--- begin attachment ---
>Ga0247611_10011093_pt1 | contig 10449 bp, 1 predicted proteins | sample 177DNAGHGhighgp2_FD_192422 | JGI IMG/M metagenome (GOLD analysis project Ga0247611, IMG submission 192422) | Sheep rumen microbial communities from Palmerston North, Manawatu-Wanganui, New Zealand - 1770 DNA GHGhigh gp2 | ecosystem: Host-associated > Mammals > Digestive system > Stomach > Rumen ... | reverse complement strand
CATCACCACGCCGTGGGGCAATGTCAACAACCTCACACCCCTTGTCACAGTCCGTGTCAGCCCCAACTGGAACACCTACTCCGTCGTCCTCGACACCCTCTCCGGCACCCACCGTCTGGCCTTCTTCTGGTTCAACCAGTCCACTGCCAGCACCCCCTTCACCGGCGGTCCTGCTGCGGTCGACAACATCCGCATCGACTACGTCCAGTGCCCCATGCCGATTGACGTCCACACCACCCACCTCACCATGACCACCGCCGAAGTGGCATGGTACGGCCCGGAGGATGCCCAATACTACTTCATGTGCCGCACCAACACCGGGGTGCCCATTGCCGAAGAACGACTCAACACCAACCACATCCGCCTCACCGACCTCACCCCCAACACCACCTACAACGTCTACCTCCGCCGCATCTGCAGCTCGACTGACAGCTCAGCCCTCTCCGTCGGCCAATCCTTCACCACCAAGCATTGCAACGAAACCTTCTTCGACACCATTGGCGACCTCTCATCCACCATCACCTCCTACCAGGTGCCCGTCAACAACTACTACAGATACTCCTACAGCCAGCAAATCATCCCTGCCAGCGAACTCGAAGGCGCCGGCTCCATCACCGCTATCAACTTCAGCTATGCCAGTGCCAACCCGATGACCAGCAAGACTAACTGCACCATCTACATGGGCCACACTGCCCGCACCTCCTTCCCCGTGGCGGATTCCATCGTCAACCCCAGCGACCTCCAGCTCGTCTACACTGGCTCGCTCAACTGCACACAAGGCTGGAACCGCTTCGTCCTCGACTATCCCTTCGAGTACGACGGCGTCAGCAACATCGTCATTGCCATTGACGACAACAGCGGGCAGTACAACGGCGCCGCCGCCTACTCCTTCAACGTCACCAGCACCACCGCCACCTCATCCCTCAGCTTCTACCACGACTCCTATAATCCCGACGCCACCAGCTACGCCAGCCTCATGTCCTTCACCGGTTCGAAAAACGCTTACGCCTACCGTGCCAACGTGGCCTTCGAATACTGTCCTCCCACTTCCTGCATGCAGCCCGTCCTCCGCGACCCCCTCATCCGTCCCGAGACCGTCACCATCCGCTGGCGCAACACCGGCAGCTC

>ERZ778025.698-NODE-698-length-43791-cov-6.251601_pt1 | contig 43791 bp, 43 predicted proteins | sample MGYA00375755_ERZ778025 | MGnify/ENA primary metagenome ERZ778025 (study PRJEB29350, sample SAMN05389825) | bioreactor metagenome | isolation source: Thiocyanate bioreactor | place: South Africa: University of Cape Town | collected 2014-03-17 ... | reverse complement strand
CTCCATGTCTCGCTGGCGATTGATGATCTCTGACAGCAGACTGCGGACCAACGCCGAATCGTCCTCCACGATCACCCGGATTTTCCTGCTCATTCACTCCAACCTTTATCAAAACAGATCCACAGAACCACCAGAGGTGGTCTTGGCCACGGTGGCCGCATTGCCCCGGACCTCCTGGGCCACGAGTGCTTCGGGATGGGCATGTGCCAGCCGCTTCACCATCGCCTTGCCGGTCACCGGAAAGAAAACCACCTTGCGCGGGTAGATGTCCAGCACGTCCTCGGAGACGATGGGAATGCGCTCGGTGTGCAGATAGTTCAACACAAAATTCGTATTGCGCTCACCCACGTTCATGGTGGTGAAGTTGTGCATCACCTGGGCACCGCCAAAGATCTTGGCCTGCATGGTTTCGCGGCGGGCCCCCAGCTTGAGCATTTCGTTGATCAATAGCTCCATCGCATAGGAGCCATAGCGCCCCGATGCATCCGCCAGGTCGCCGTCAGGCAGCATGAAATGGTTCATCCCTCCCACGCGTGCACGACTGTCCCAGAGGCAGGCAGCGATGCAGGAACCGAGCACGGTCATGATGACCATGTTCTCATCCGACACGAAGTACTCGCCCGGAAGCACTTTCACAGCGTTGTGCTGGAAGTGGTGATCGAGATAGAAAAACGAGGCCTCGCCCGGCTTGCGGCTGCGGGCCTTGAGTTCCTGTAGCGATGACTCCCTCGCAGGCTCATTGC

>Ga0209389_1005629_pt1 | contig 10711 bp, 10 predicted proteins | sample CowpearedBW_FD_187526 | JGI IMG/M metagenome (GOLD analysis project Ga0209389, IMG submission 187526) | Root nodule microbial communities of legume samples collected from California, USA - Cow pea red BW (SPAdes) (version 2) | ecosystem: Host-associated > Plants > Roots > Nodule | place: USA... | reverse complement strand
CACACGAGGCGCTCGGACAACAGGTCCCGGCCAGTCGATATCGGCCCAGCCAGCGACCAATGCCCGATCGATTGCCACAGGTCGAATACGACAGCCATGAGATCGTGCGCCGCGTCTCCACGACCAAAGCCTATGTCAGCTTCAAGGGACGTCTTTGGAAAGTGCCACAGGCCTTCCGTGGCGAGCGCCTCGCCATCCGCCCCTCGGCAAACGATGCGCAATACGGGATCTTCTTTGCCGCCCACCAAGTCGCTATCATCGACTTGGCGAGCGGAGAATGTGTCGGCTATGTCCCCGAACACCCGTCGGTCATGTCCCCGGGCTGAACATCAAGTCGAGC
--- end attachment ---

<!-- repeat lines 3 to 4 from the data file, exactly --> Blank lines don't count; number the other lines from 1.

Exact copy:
>ERZ778025.698-NODE-698-length-43791-cov-6.251601_pt1 | contig 43791 bp, 43 predicted proteins | sample MGYA00375755_ERZ778025 | MGnify/ENA primary metagenome ERZ778025 (study PRJEB29350, sample SAMN05389825) | bioreactor metagenome | isolation source: Thiocyanate bioreactor | place: South Africa: University of Cape Town | collected 2014-03-17 ... | reverse complement strand
CTCCATGTCTCGCTGGCGATTGATGATCTCTGACAGCAGACTGCGGACCAACGCCGAATCGTCCTCCACGATCACCCGGATTTTCCTGCTCATTCACTCCAACCTTTATCAAAACAGATCCACAGAACCACCAGAGGTGGTCTTGGCCACGGTGGCCGCATTGCCCCGGACCTCCTGGGCCACGAGTGCTTCGGGATGGGCATGTGCCAGCCGCTTCACCATCGCCTTGCCGGTCACCGGAAAGAAAACCACCTTGCGCGGGTAGATGTCCAGCACGTCCTCGGAGACGATGGGAATGCGCTCGGTGTGCAGATAGTTCAACACAAAATTCGTATTGCGCTCACCCACGTTCATGGTGGTGAAGTTGTGCATCACCTGGGCACCGCCAAAGATCTTGGCCTGCATGGTTTCGCGGCGGGCCCCCAGCTTGAGCATTTCGTTGATCAATAGCTCCATCGCATAGGAGCCATAGCGCCCCGATGCATCCGCCAGGTCGCCGTCAGGCAGCATGAAATGGTTCATCCCTCCCACGCGTGCACGACTGTCCCAGAGGCAGGCAGCGATGCAGGAACCGAGCACGGTCATGATGACCATGTTCTCATCCGACACGAAGTACTCGCCCGGAAGCACTTTCACAGCGTTGTGCTGGAAGTGGTGATCGAGATAGAAAAACGAGGCCTCGCCCGGCTTGCGGCTGCGGGCCTTGAGTTCCTGTAGCGATGACTCCCTCGCAGGCTCATTGC